We had at least an hour or so before the cooking began to look over the pantry and we also knew what was in the cooler…huge help. So Chef Pope ended up doing a steak tartare with sweet potato chips, an awesome cod dish that utilized the majority of the ingredients in the cooler as well as sautéed sweet potatoes and onions (a particularly insane piquillo pepper and saba sauce was included here...I think this dish is what locked in the win), and while he did most of the work I stuck with the choux and worked on cooking some sweet potatoes in piloncillo and water until they were breaking down and then we folded that into a bunch of cream cheese. “My” (and I use the term very loosely) dessert was a fried funnel cake dusted with citrus zest sugar, sitting on some Amarena cherry juice and sautéed pears with the sweet potato cream cheese mixture on the side. The thrill of the night (besides WINNING) was when two-time Top Chef Masters contestant Debbie Gold clapped her hands when the funnel cake arrived.
So anyway, a bit of a recap. Thanks again for all of the suggestions. It was one hell of an experience in many ways, a fantastic charity, and I still have absolutely no plans to ever step foot in a professional kitchen, lol.
Posted 16 February 2013 - 06:57 AM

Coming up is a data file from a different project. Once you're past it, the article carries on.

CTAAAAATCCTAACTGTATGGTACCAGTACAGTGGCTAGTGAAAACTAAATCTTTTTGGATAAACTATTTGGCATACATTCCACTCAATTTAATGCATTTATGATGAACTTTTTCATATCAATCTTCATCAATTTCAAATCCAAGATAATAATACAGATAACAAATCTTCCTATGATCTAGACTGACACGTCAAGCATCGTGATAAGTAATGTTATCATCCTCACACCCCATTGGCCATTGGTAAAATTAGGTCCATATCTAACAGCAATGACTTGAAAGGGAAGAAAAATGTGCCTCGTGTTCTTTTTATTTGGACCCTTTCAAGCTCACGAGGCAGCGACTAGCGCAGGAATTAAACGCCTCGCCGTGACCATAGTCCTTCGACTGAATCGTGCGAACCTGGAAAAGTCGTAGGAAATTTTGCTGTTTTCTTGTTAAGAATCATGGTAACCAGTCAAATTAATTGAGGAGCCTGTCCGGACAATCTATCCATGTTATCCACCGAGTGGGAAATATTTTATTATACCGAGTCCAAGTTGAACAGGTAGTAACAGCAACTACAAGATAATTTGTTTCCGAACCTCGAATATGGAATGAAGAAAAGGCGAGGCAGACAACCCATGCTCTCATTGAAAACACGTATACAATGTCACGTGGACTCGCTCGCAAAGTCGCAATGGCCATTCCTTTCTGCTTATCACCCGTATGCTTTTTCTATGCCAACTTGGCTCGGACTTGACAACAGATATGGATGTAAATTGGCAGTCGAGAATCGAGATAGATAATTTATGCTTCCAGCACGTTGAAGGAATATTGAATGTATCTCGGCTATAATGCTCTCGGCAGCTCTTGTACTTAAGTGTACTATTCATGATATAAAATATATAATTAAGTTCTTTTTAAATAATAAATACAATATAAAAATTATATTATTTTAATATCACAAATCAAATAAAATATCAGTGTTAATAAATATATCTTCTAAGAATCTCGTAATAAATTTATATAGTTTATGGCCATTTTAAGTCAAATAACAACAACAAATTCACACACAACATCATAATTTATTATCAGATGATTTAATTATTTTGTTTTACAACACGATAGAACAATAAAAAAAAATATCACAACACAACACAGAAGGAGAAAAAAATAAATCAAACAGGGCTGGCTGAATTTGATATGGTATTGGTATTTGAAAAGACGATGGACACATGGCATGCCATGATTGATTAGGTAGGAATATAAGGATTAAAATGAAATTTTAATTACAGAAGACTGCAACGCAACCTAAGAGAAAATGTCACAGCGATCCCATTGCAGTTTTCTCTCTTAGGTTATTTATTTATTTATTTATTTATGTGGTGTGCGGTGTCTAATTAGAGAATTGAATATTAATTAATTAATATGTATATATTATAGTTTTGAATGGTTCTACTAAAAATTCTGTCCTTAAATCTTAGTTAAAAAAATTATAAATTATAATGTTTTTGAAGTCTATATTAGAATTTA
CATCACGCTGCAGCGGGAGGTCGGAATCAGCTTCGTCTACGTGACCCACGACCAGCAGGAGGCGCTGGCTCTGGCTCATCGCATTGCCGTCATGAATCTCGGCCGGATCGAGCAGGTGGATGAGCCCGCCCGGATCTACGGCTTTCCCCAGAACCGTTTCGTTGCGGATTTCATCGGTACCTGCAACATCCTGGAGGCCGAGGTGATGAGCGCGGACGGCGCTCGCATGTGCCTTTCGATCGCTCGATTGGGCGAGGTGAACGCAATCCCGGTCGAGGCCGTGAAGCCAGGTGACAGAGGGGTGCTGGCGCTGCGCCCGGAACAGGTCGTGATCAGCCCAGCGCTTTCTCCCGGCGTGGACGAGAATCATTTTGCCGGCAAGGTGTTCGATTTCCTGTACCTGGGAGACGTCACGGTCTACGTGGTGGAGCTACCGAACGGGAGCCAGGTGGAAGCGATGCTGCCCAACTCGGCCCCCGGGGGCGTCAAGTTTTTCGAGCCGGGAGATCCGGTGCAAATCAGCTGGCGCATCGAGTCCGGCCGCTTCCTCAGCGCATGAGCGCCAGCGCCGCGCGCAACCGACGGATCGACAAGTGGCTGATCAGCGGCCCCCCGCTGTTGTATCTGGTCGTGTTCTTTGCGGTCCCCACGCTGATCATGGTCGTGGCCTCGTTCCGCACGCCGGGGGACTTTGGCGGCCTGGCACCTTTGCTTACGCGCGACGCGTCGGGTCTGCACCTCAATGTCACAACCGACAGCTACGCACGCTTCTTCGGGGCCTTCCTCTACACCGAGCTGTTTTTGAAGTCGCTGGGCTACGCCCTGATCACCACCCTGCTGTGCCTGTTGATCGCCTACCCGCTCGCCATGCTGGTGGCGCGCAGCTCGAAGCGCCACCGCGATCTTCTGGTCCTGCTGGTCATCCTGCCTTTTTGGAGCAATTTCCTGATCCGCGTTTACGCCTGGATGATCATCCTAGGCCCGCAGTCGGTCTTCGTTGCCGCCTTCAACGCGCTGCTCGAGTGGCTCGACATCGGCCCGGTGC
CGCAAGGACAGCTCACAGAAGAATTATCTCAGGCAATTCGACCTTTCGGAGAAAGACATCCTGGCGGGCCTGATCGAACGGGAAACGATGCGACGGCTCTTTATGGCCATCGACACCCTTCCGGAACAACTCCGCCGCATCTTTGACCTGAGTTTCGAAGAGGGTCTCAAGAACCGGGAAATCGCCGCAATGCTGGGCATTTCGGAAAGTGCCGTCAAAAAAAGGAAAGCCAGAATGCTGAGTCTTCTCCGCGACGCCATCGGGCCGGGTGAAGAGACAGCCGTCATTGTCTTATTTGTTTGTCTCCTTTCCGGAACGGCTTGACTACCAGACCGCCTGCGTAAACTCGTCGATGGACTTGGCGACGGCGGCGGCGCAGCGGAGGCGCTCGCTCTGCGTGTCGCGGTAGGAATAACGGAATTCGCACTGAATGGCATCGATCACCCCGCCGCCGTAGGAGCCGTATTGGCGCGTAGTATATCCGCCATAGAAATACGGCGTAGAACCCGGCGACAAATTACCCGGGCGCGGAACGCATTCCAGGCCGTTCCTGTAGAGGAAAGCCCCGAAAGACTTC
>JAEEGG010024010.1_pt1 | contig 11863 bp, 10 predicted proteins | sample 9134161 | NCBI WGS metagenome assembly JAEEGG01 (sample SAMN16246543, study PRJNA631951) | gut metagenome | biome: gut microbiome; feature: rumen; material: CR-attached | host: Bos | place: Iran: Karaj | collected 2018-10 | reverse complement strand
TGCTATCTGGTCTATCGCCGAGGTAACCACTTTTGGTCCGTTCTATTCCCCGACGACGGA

Posted 16 February 2013 - 07:24 AM
Posted 19 February 2013 - 07:35 AM
Congratulations! That's awesome!
Did you get to taste the other Chefs creations?
Honestly, I think all I ate was a couple of bites of funnel cake to make sure it was ok and half a meatball from one of the tasting stations. It was one fast and furious evening, but Howard Hanna and Michael Smith put out some amazing looking plates of food. Howard did some fried cod that in hindsight I really wish I'd eaten.
Thanks for the congrats! Chef Pope is an incredibly nice guy and I know kryptos would agree that he is a patient and efficient teacher as well.
rotuts- I don't think they keep their webpage updated with any consistency. There are a few local spots like that, social media and word of mouth seem to be more effective channels. As far as their current selection, some favorites of mine are the goat chorizo, housemade scrapple, any and all headcheeses, and the miso honey bacon. Alex Pope and team are all about huge flavor....I use the bar scene in It's Wonderful Life to illustrate my point, it's the meat version of "This bar serves HARD drinks for men who wanna get drunk FAST!"
Posted 19 February 2013 - 07:44 AM
goat chorizo, housemade scrapple, any and all headcheeses, and the miso honey bacon.
Im a Scapple Head. probably could be a GoatChorizo Head too. headcheeses speak for themselves!
this looks like one serious place!